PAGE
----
Wednesday, February 1, 2012

Improved power play one area Blues feel will produce more wins

Team looking to get back to basics with man advantage, which is 28th in NHL

HAZELWOOD, Mo. -- As woeful as the Blues' power play was for much of the first half of the season, there was a seven-game stretch where they were able to -- as coach Ken Hitchcock likes to term -- dial it up.

Starting with a Dec. 26 game against Dallas, the Blues were able to go 9-for-26, lifting them from the bottom of the pack in the NHL and raising them to as high as 24th. Not a bad lift for a team that had been floundering in 30th for much of the season.

But as the Blues headed for the all-star break, the man advantage had become a thorn again. They were 2-for-26 over the last seven games leading into the break and they slipped back down to 28th at 13.4 percent.
(Getty Images)
The Blues' David Perron (57) has the ability to make a difference on the
power play.

So what ails the Blues, who are 23-for-172 on the season with the man advantage, when they get the opportunity to make a difference on special teams, particularly with the power play?

Hitchcock, who proclaimed when he was hired that all it would take would be one practice to fix the power play, said it's been a combination of things: they don't shoot enough, making one too many passes, trying to get too cute with the puck, losing important face-offs in the offensive zone, and one that really sticks out is gaining clean entries into the offensive zone.

"Timing is important," Hitchcock said after Tuesday's practice at St. Louis Mills. "I think it's everything that allows you to have the puck more. We went really good for a month and the reason we went good was our point shots were effective, which started everything. But we had the puck more. We won more face-offs, we came in cleaner ... I think it's everything.

"I think the entries are a part of it, but I think it's also how many puck battles we won, how many face-offs we won, how many clean entries we got. So in a two-minute power play, we were a minute and thirty in the zone. Now we're back to a minute in the zone. You're kind of one-and-done. Every effective power play is a minute and thirty in the zone. Whatever way it is ... entries, face-offs, loose puck races, shots on goal that you get back, all that stuff is encompassing to make an effective power play. When you're only a minute in the zone and half the power play's dead on the water, you don't have a good power play. You're chasing the puck too much."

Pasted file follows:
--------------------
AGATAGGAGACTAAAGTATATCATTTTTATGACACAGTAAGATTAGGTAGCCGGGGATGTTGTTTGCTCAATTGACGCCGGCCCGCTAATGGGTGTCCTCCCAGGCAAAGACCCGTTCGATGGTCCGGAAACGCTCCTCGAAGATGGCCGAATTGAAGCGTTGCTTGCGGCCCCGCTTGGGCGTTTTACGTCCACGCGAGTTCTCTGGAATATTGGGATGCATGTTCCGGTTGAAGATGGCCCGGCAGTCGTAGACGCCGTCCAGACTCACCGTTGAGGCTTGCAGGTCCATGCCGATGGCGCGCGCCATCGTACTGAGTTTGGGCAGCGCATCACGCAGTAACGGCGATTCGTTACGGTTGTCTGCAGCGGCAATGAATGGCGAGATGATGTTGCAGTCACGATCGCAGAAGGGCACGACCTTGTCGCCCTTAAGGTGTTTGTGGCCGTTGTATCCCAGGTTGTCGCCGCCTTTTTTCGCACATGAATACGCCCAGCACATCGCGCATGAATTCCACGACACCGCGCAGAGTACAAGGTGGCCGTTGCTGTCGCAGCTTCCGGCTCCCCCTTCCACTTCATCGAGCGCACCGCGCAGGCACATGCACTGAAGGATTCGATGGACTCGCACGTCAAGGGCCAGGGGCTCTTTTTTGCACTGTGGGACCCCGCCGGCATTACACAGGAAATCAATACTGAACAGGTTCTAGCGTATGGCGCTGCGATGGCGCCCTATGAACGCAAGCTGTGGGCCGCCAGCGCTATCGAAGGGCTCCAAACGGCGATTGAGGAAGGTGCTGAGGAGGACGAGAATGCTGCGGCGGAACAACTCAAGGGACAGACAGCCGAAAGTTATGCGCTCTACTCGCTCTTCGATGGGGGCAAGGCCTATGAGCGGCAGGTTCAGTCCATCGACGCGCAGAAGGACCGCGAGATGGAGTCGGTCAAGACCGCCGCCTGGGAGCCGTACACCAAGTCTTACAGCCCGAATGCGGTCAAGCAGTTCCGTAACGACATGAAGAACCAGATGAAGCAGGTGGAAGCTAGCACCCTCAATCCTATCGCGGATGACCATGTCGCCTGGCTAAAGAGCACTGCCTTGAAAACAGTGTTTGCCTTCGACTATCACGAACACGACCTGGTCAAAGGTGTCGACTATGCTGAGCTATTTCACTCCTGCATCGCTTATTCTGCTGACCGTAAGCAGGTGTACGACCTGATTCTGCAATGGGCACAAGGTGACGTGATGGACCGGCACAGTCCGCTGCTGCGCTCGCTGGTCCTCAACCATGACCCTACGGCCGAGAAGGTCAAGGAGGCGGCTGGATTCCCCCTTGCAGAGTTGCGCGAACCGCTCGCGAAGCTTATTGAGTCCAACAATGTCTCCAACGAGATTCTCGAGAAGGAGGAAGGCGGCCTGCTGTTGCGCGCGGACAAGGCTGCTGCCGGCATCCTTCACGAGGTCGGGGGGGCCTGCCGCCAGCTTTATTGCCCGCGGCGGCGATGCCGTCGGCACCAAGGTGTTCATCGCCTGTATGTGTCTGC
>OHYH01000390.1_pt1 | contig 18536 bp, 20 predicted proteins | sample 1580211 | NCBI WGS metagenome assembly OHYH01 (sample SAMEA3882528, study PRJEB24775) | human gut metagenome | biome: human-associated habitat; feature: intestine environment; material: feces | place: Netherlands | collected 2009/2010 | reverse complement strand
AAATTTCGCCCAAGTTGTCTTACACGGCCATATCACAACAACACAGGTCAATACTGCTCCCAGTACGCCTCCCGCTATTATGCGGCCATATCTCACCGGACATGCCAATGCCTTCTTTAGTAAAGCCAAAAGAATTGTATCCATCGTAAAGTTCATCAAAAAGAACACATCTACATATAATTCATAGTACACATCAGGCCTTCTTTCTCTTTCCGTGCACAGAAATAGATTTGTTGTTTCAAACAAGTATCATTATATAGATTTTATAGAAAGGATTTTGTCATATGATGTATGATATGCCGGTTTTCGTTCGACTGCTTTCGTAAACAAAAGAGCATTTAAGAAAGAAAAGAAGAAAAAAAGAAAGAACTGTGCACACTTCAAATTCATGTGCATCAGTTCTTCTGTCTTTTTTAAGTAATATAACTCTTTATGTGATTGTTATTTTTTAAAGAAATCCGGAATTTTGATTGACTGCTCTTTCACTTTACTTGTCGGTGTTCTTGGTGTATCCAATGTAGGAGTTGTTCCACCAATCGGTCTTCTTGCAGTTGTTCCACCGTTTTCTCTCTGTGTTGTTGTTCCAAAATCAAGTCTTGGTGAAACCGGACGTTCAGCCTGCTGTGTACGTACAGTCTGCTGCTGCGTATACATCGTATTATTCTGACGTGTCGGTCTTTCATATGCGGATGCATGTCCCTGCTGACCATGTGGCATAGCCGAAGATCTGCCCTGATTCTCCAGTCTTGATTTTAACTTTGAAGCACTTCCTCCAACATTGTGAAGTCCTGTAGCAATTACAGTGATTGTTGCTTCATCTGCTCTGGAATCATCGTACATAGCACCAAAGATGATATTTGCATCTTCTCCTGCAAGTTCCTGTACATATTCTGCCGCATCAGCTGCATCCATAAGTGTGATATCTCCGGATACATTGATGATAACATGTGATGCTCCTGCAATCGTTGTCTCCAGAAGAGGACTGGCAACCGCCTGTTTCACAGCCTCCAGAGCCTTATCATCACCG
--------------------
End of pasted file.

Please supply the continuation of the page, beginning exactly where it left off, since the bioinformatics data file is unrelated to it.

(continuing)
It seems like the Blues tend to do too much of that in recent weeks, and instead of gaining instant entry into the offensive zone, they spend too much time chasing and by the time they get the five-man unit set up, there's little if any time to generate much.

"When we have success on a nightly basis, it's getting in the zone and not having to work on our breakout too long," winger David Perron said. "If you get 1:40 in the zone instead of a minute, then you have a lot more time to try and score a goal. Once we're in the zone, we're fine. We're creating traffic to the net and we're getting a lot of shots from the point, from the center of the ice. That's the simplest way to describe it."

The Blues, who put in plenty of work on both sides of special teams in practice sessions, were at it again Tuesday, searching for ways to rectify an area that could become the difference between winning and losing games in the home stretch.

And when the Blues were scoring nearly half of their season total in that seven-game stretch, it was all about making simple plays and getting pucks from their point players towards the net.

"If you put yourself in a penalty killers position, you have to ask yourself what are the hardest plays to stop," defenseman Carlo Colaiacovo said. "The hardest place to try and kill penalties is when shots are going to the net because you're always turning and looking for rebounds. You're making the penalty killers move and we stay stationary. I believe that's a huge part of the success.
(Getty Images)